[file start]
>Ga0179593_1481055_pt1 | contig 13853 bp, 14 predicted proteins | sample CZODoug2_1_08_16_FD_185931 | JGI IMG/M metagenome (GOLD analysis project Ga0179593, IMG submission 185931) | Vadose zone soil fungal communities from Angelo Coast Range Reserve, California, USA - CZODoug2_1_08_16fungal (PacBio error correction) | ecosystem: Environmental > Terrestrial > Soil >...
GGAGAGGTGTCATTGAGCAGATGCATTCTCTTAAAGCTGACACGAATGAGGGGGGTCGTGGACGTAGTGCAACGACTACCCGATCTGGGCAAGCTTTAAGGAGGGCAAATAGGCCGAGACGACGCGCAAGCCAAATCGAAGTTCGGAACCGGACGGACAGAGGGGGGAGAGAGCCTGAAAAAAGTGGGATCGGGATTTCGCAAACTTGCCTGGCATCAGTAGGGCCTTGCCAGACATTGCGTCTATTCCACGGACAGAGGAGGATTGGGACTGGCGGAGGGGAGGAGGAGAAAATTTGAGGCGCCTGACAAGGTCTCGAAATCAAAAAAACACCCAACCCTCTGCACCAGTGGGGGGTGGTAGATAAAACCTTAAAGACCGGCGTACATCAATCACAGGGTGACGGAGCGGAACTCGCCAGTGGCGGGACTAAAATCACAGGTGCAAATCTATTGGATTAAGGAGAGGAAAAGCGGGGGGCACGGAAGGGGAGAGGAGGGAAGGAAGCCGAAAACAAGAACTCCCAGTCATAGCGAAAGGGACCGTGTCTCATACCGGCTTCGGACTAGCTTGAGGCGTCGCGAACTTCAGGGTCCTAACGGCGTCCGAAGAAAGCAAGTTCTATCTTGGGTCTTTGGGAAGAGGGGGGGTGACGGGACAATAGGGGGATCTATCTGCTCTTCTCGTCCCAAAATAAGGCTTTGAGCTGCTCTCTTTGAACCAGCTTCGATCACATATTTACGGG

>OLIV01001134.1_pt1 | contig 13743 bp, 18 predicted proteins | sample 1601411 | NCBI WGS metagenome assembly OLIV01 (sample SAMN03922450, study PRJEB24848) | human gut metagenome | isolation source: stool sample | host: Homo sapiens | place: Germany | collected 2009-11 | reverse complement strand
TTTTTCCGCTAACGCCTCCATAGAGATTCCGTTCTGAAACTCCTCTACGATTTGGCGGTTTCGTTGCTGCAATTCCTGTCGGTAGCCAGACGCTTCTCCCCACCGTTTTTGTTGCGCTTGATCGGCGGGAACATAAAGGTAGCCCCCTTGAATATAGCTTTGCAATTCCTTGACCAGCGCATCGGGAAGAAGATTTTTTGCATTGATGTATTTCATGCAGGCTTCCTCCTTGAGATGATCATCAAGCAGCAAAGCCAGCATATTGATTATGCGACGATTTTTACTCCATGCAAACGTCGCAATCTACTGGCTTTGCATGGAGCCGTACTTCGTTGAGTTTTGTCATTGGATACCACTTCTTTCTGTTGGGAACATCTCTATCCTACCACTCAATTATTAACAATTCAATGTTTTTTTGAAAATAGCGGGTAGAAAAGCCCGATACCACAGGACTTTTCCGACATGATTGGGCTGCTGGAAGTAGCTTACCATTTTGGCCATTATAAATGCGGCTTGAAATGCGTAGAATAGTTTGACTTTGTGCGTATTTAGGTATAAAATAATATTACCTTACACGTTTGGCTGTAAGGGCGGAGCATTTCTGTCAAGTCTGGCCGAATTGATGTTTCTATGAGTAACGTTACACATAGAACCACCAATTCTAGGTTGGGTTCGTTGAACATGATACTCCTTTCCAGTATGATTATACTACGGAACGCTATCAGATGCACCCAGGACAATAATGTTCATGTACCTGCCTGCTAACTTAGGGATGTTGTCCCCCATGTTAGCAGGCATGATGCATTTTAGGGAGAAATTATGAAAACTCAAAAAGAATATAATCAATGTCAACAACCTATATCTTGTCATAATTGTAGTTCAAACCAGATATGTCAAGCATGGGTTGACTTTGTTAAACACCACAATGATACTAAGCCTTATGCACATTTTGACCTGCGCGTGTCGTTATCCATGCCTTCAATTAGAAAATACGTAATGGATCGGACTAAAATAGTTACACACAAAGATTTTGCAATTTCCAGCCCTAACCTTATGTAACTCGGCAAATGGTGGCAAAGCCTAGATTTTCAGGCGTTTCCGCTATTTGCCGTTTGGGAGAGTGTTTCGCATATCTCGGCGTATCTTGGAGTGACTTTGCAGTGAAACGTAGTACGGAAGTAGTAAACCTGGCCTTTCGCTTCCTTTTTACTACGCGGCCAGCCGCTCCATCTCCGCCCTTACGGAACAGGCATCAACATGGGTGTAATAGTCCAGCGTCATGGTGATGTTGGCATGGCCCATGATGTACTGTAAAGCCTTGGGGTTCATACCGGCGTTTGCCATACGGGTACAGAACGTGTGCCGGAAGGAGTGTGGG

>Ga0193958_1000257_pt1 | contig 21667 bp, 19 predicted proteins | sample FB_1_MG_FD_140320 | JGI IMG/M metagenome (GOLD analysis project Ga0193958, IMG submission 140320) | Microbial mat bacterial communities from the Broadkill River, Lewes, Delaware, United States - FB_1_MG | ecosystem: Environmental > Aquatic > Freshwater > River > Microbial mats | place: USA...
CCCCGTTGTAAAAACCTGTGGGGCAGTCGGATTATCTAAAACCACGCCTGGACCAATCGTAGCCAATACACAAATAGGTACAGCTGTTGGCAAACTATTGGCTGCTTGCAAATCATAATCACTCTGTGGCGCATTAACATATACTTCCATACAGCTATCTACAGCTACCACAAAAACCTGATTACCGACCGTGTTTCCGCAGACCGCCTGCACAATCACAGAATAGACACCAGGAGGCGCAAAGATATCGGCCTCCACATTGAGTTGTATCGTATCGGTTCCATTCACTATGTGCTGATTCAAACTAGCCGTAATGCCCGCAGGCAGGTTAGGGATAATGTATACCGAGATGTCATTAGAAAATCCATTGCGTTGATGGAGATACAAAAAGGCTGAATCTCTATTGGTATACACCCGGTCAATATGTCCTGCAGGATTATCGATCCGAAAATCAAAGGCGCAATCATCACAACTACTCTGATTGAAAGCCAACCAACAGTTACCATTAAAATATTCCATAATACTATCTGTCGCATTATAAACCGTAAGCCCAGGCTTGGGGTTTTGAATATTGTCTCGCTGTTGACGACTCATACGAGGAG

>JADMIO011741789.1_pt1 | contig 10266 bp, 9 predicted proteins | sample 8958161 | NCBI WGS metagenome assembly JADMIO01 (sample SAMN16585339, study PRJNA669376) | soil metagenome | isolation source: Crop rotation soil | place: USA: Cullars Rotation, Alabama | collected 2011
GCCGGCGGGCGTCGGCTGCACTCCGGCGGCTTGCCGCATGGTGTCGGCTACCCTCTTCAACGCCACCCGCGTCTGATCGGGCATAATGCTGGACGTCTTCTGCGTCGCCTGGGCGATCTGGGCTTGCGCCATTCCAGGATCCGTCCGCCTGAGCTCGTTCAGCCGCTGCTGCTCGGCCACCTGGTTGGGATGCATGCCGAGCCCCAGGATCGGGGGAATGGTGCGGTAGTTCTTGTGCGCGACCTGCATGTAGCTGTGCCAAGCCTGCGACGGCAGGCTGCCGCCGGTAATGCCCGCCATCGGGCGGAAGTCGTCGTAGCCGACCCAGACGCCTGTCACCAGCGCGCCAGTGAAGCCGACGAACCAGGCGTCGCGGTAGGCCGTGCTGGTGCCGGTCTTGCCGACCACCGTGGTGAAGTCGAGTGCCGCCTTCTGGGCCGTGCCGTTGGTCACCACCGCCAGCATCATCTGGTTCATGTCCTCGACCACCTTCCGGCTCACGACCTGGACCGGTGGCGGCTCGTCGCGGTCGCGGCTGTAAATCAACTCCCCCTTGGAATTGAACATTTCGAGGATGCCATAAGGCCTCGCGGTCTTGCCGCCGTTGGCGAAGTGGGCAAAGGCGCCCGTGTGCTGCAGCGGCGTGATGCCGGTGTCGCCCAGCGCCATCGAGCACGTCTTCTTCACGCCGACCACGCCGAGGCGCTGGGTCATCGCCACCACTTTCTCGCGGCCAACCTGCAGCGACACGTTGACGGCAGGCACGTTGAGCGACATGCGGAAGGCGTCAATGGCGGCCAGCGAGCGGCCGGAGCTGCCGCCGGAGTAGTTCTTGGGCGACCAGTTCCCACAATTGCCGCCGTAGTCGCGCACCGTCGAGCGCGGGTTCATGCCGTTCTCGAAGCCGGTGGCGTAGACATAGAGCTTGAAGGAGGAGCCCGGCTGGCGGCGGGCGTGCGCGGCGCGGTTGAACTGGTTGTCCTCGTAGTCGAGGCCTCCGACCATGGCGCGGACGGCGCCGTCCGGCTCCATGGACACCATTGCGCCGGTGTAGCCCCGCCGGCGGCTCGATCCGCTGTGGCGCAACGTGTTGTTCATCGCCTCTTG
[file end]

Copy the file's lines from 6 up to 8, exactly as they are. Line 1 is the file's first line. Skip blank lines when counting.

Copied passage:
CCCCGTTGTAAAAACCTGTGGGGCAGTCGGATTATCTAAAACCACGCCTGGACCAATCGTAGCCAATACACAAATAGGTACAGCTGTTGGCAAACTATTGGCTGCTTGCAAATCATAATCACTCTGTGGCGCATTAACATATACTTCCATACAGCTATCTACAGCTACCACAAAAACCTGATTACCGACCGTGTTTCCGCAGACCGCCTGCACAATCACAGAATAGACACCAGGAGGCGCAAAGATATCGGCCTCCACATTGAGTTGTATCGTATCGGTTCCATTCACTATGTGCTGATTCAAACTAGCCGTAATGCCCGCAGGCAGGTTAGGGATAATGTATACCGAGATGTCATTAGAAAATCCATTGCGTTGATGGAGATACAAAAAGGCTGAATCTCTATTGGTATACACCCGGTCAATATGTCCTGCAGGATTATCGATCCGAAAATCAAAGGCGCAATCATCACAACTACTCTGATTGAAAGCCAACCAACAGTTACCATTAAAATATTCCATAATACTATCTGTCGCATTATAAACCGTAAGCCCAGGCTTGGGGTTTTGAATATTGTCTCGCTGTTGACGACTCATACGAGGAG

>JADMIO011741789.1_pt1 | contig 10266 bp, 9 predicted proteins | sample 8958161 | NCBI WGS metagenome assembly JADMIO01 (sample SAMN16585339, study PRJNA669376) | soil metagenome | isolation source: Crop rotation soil | place: USA: Cullars Rotation, Alabama | collected 2011
GCCGGCGGGCGTCGGCTGCACTCCGGCGGCTTGCCGCATGGTGTCGGCTACCCTCTTCAACGCCACCCGCGTCTGATCGGGCATAATGCTGGACGTCTTCTGCGTCGCCTGGGCGATCTGGGCTTGCGCCATTCCAGGATCCGTCCGCCTGAGCTCGTTCAGCCGCTGCTGCTCGGCCACCTGGTTGGGATGCATGCCGAGCCCCAGGATCGGGGGAATGGTGCGGTAGTTCTTGTGCGCGACCTGCATGTAGCTGTGCCAAGCCTGCGACGGCAGGCTGCCGCCGGTAATGCCCGCCATCGGGCGGAAGTCGTCGTAGCCGACCCAGACGCCTGTCACCAGCGCGCCAGTGAAGCCGACGAACCAGGCGTCGCGGTAGGCCGTGCTGGTGCCGGTCTTGCCGACCACCGTGGTGAAGTCGAGTGCCGCCTTCTGGGCCGTGCCGTTGGTCACCACCGCCAGCATCATCTGGTTCATGTCCTCGACCACCTTCCGGCTCACGACCTGGACCGGTGGCGGCTCGTCGCGGTCGCGGCTGTAAATCAACTCCCCCTTGGAATTGAACATTTCGAGGATGCCATAAGGCCTCGCGGTCTTGCCGCCGTTGGCGAAGTGGGCAAAGGCGCCCGTGTGCTGCAGCGGCGTGATGCCGGTGTCGCCCAGCGCCATCGAGCACGTCTTCTTCACGCCGACCACGCCGAGGCGCTGGGTCATCGCCACCACTTTCTCGCGGCCAACCTGCAGCGACACGTTGACGGCAGGCACGTTGAGCGACATGCGGAAGGCGTCAATGGCGGCCAGCGAGCGGCCGGAGCTGCCGCCGGAGTAGTTCTTGGGCGACCAGTTCCCACAATTGCCGCCGTAGTCGCGCACCGTCGAGCGCGGGTTCATGCCGTTCTCGAAGCCGGTGGCGTAGACATAGAGCTTGAAGGAGGAGCCCGGCTGGCGGCGGGCGTGCGCGGCGCGGTTGAACTGGTTGTCCTCGTAGTCGAGGCCTCCGACCATGGCGCGGACGGCGCCGTCCGGCTCCATGGACACCATTGCGCCGGTGTAGCCCCGCCGGCGGCTCGATCCGCTGTGGCGCAACGTGTTGTTCATCGCCTCTTG